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Although this isn't a bad article, overall, if you're not familiar with polyamory, you should probably visit http://www.polyamory.org/ for a broader viewpoint.
What does it all mean? It's not a user-friendly word; even many of the devotedly polyamorous admit that, though not all are apologetic about it: "I've always been aware that 'polyamory' is a bastard coinage, but it never bothered me the way it seems to some people (after all, so is 'automobile', but nobody gets sniffy about that). Then I started to wonder what it would be if it were all Greek roots, and I realized that we'd better stick with 'polyamory'. I mean, could you talk about the 'polyphilous' movement with a straight face?" And, adds a polycompadre, "Would you like to be said to have engaged in 'polyphilia,' or declared a 'polyphile?' "
Is it all still Greek to you? Here's the whole thing in a bandshell: alt.polyamory is the newsgroup for people who are interested in "responsible non-monogamy". Now you might say that's just a prescription for taking all the fun out of fooling around, but these people disagree. "We are seeking friendships more than sex, but see sexuality as a natural extension of loving relationships. We are educated, open and articulate, a cross-section of ages and ethnic groups," posts one.
They also have an edgy relationship with the world of swinging, because to the untrained eye they look the same. Note that this is not an alt.sex newsgroup. Partly that's to avoid all the free spam in that neighborhood, but it makes the point that these people are interested first in multiple love relationships. Sex comes later, if at all. The consensus on swinging versus polyamorousness: "While some swingers may practice polyamory, swinging is not 'one way' to do polyamory, in my opinion. Swinging connotes sex for recreational purposes. Polyamory has to do with relationships. Swinging does not necessarily imply relationships. Polyamory does not necessarily have to do with sex (it's not 'many sex' it's 'many love'). I know polyamorous people who are celibate. And while polyamory may assume that sexual loving is the norm, what is central is relationships, not sex. So, while polyamorous people can swing, and swingers can be polyamorous, polyamory (the lifestyle) and swinging (the lifestyle) are two different operational concepts." Put another way: "Polyamorists tend to want to take sex off the pedestal (or out of the gutter, depending on how you look at it) that makes it different from 'just' friendships, while swingers are heavily into the naughtiness of it. A friend told me about a swinging party he went to, where everyone went -- nude -- to a sauna, then got dressed and went back to someone's house. After a few drinks everyone, with hoots of laughter, was getting into a game of taking Polaroids of the women flashing their tits -- even though they'd all been nude together an hour ago. As if they had to put the naughty back into nude before they could enjoy it."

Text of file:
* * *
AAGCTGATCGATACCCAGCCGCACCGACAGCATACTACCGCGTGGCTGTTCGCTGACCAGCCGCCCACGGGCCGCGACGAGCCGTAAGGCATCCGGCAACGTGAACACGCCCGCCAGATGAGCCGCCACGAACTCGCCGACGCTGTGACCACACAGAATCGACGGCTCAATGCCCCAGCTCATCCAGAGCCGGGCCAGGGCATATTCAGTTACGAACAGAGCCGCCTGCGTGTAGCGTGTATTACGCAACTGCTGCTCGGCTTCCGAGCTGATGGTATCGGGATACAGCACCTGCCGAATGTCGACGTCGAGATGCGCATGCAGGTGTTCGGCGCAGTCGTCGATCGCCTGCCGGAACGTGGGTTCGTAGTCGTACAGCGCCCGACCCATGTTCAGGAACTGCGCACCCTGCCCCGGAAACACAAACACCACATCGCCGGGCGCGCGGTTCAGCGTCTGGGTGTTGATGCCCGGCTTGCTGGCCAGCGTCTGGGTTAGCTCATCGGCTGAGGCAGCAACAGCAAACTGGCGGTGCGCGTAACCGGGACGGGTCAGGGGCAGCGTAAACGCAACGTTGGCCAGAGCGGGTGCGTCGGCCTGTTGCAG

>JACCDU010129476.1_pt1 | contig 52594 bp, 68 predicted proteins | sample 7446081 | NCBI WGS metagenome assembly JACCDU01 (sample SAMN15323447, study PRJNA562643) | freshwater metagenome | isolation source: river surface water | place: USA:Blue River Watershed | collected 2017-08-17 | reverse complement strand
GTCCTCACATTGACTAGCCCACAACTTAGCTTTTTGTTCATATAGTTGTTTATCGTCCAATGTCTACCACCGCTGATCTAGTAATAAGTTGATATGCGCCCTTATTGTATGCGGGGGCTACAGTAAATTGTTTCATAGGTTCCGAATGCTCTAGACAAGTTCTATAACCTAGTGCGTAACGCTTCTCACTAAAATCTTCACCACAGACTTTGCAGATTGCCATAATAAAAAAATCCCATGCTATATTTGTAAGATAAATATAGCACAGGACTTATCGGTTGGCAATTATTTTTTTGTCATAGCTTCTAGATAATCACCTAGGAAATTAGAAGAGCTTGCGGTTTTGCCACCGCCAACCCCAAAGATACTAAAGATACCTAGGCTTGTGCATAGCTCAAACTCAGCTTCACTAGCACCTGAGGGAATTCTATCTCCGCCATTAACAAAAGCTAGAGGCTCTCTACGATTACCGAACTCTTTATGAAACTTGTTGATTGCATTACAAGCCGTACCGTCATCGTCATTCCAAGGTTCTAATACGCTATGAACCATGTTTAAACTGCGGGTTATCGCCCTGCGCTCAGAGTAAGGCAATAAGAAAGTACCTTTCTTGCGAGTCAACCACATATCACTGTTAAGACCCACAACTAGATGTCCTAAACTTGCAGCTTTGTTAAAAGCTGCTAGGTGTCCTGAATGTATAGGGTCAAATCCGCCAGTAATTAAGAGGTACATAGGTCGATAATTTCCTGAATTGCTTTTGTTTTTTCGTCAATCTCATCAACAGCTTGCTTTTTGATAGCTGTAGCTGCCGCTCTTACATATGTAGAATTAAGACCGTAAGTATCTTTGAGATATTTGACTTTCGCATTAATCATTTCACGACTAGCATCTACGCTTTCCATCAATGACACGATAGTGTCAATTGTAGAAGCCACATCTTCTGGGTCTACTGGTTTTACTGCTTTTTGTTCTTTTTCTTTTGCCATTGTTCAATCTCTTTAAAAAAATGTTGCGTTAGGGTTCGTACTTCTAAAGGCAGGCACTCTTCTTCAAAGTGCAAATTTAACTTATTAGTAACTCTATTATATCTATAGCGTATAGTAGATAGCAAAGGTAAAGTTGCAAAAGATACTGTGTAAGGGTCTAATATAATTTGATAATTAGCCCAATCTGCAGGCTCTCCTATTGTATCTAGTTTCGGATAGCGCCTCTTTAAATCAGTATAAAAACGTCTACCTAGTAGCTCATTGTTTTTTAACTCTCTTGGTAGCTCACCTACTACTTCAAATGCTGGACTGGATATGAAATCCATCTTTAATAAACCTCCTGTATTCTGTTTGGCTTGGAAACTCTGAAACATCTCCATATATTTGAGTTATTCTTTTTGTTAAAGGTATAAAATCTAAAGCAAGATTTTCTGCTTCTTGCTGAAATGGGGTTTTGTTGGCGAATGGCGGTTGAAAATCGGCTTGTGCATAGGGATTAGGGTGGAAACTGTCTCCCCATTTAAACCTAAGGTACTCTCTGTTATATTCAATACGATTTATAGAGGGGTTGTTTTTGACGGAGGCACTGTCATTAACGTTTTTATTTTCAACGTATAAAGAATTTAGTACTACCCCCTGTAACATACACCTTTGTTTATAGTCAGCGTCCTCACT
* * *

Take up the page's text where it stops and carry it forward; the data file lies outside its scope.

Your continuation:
This is a fine observation, that the fun, the sexiness of swinging, as of pornography, depends heavily on its forbidden, outlaw nature. The polyamorists want to get it all out of the closet, stop treating sex as dirty and desire as unnatural. This is surely a worthwhile goal, but it is interesting that the short-term side effect can be to make sex sound like not much fun, and love relationships more like a chore than a joy. The discussions on alt.poly, while ostensibly about how to live an ecstatic life, can sound pretty grim.
I'm not talking prudishness, here, but there is a hot discussion going at alt.polyamory about the morality of casual sex. Issues of morality around love and sex are the principal topic. In general, the arguments are thoughtful, and a hell of a lot more interesting than the take-no-prisoners contests on other groups. Nor are the religiously inclined writers necessarily the ones opposed to sex in all its forms: "What I do in my life is based on principles that my heart tells me are right. I don't try to justify them by appealing to any religious tradition, and I sometimes imagine myself reshaping the traditions to fit my principles rather than the other way around. As I would write it, Adam steals the forbidden fruit and bites into it, seeking the secret knowledge that will make him divine. When confronted by the angry gods (the Hebrew word is plural, or so I'm told), he blames Eve, who in turn tries to shift the blame to the first innocent creature she comes across: a serpent, which, as snakes lack vocal cords, cannot defend itself. Thus is born the classic excuse 'The devil made me do it.'"
Another polyamorous poster pitches some broadcast woo that starts out lyrical but bogs down when he gets to the nitty-gritty: "I am not looking for anything physical at the moment. I am not looking for some hot male or female to ram anything into myself or my wife. All I want at this moment is conversation, and maybe an encounter in the future. My wife is my soul mate, and I will never leave her, but I have always wondered if there were others out there I could love as well. My wife and I are still discussing some situations and experimenting with others.
"I guess I am looking for someone that both my wife and I can fall in love with....